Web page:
If we consider those extraordinary manifestations which God made of himself to saints of old, we shall find that he commonly first manifested himself in a way which was terrible, and then by those things that were comfortable. So it was with Abraham; first, a horror of great darkness fell upon him, and then God revealed himself to him in sweet promises, Gen. xv. 12, 13. So it
was with Moses at Mount Sinai; first, God appeared to him in all the terrors of his dreadful majesty, so that Moses said, I exceedingly fear and quake; and then he made all his goodness to pass before him, and proclaimed his name, The Lord God gracious and merciful, &c. So it was with Elijah; first, there is a stormy wind, and earthquake, and devouring fire, and then a still, small, sweet voice, 1 Kings xix. So it was with Daniel; he first saw Christ's countenance as lightning, that terrified him, and caused him to faint away; and then he is strengthened and refreshed with such comfortable words as these, O Daniel, a man greatly beloved, Dan. x. So it was with the apostle John, Rev. i. There is an analogy observable in God's dispensations and deliverances which he works for his people, and the manifestation which he makes of himself to them, both ordinary and extraordinary.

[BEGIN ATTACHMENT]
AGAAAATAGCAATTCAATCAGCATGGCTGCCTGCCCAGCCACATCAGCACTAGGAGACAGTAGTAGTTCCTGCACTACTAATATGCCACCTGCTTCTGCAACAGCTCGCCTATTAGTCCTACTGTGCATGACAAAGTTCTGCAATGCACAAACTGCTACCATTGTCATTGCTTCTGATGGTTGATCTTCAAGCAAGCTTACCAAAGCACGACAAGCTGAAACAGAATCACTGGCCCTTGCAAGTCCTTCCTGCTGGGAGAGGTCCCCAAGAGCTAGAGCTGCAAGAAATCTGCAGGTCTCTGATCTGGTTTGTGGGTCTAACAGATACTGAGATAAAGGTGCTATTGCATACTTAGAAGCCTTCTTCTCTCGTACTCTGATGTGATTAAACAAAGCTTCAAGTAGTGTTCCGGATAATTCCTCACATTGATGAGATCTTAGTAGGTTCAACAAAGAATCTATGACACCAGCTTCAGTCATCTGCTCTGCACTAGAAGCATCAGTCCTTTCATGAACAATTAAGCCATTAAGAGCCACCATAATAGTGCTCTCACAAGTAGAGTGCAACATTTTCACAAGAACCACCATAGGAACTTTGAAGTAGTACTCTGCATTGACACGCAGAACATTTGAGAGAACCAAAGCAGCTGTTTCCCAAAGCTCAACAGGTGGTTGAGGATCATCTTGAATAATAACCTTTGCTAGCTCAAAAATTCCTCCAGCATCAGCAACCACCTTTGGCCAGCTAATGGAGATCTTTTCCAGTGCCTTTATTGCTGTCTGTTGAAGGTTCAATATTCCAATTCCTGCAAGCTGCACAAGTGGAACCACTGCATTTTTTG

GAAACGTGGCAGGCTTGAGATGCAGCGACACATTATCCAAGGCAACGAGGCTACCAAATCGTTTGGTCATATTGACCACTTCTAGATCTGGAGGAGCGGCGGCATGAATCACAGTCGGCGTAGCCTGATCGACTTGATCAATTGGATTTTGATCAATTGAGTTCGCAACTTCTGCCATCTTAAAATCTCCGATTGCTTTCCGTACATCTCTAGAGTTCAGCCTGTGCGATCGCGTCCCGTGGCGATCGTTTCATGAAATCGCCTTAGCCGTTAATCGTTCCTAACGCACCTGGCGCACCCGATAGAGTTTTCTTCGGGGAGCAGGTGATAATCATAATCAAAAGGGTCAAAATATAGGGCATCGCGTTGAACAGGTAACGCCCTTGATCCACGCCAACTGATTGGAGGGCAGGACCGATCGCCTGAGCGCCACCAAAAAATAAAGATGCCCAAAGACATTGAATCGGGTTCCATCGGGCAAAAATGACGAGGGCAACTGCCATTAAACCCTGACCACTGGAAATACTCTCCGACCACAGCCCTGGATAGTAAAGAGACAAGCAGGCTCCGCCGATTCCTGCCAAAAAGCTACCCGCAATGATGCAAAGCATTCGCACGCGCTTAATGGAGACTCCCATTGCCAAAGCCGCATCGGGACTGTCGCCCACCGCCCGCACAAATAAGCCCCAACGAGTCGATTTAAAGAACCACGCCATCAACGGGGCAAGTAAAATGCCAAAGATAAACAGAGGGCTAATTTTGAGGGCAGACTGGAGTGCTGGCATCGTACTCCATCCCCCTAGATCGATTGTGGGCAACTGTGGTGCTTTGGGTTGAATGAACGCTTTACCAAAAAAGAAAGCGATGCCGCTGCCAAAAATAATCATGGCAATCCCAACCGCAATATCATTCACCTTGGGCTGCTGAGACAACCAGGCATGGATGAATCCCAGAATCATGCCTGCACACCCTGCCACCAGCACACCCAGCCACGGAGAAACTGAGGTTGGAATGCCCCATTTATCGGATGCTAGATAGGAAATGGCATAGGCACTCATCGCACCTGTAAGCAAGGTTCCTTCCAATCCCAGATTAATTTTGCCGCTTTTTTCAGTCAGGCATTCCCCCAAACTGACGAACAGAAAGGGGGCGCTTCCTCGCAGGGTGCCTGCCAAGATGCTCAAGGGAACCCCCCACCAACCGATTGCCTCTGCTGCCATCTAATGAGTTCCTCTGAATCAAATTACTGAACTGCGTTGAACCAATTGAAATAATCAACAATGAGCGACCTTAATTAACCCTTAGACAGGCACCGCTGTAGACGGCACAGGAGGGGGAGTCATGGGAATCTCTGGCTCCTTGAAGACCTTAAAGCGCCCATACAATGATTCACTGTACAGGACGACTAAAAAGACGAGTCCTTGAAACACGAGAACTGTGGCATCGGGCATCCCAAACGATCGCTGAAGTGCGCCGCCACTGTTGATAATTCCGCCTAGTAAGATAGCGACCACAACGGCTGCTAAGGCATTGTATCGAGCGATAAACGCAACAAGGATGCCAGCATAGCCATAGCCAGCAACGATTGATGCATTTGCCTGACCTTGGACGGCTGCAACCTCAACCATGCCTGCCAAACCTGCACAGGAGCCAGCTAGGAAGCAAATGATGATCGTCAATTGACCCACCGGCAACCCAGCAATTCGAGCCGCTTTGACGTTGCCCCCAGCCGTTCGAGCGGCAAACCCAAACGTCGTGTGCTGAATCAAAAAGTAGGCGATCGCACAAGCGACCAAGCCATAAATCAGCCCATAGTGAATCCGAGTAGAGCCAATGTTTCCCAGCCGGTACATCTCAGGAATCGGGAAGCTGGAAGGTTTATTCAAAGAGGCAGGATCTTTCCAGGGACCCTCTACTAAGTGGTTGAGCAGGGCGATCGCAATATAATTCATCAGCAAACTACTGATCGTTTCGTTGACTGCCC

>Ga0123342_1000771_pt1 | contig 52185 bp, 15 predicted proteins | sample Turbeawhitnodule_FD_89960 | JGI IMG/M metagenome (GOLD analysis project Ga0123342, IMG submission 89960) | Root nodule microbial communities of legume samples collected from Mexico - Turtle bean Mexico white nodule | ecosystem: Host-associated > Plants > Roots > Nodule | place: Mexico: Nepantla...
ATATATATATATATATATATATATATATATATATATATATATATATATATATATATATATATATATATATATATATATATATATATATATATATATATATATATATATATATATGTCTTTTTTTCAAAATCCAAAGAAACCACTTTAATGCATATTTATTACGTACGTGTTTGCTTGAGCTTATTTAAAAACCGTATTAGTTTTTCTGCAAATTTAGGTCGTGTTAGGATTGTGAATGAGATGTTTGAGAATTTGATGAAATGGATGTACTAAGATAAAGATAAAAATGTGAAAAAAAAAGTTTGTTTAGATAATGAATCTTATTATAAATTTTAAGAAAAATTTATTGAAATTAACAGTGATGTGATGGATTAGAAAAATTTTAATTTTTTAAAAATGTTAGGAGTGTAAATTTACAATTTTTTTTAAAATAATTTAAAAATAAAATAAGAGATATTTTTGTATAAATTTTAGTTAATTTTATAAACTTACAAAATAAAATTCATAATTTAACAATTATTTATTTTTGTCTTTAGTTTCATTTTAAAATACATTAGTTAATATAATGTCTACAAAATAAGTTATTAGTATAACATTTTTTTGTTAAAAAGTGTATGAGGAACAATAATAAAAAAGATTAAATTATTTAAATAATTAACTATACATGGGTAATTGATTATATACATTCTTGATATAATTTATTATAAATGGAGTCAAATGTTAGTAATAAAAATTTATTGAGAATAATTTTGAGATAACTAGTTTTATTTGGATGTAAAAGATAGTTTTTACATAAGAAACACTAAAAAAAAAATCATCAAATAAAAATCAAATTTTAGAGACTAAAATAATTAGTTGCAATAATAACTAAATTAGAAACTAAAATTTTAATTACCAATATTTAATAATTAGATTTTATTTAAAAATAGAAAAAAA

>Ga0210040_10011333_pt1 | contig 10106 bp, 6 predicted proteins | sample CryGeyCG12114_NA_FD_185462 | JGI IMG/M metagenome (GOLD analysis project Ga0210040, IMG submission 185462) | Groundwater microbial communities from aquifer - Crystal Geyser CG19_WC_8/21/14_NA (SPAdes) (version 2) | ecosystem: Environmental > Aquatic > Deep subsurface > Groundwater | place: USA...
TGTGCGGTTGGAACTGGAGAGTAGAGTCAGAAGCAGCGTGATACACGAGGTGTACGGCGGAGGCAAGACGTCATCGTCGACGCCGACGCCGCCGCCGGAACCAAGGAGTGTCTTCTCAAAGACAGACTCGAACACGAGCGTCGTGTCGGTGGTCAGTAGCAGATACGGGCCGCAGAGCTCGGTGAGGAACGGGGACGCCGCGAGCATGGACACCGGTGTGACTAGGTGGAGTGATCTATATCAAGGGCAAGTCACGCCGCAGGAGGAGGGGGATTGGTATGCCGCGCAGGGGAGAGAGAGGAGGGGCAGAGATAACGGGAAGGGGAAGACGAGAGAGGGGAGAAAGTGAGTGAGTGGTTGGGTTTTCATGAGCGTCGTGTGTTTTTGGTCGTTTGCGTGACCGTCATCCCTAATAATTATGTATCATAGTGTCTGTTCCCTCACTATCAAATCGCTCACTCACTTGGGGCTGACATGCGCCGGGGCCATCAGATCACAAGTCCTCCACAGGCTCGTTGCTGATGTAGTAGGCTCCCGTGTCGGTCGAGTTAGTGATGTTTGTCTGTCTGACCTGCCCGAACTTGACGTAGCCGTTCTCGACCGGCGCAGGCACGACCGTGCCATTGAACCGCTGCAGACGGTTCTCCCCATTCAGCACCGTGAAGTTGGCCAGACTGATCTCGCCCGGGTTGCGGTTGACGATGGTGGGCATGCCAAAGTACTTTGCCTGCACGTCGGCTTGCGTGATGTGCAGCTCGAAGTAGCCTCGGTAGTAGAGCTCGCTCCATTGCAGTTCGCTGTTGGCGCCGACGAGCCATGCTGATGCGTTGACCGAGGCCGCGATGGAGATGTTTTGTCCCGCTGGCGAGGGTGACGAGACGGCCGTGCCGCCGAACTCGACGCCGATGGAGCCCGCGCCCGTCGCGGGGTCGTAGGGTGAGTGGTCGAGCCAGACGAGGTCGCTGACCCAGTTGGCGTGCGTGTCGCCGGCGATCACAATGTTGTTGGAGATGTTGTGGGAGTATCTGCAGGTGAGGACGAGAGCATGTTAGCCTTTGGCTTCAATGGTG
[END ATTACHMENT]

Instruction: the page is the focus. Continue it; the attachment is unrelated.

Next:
But there are many things in scripture which more directly shew, that this is God's ordinary manner in working salvation for the souls of men; and in the manifestations he makes of himself and of his mercy in Christ, in the ordinary works of his grace on the hearts of sinners. The servant that owed his prince ten thousand talents, is first held to his debt. The king pronounces sentence of condemnation upon him, and commands him to be sold, and his wife and children, that payment be made. Thus he humbles him, and brings him to own the whole debt to be just; and then forgives him all. The prodigal son spends all he has, is brought to see himself in extreme circumstances, to humble himself, and own his unworthiness, before he is relieved and feasted by his father, Luke xv. Old inveterate wounds must be searched to the bottom, in order to healing: and to this the scripture compares sin, the wound of the soul, and speaks of healing this wound without thus searching it, as vain and deceitful, Jer. viii. 11. Christ, in the work of his grace on the hearts of men, is compared to rain on the mown grass, grass that is cut down with a scythe, Psal. lxxii. 6. representing his refreshing, comforting influences on the wounded spirit. Our first parents, after they had sinned, were first terrified with God's majesty and justice, and had their sin, with its aggravations, set before them by their Judge, before they were relieved by the promise of the seed of the woman. Christians are spoken of as those that have fled for refuge, to lay hold on the hope set before them, Heb. vi. 18. which representation implies great fear, and sense of danger preceding. To the like purpose, Christ is called a hiding-place from the wind, and a covert from the tempest, and as rivers of water in a dry place, and as the shadow of a great rock in a weary land, ls. xxxii. And it seems to be the natural import of the word g08pel, glad tidings, that it is news of deliverance and salvation,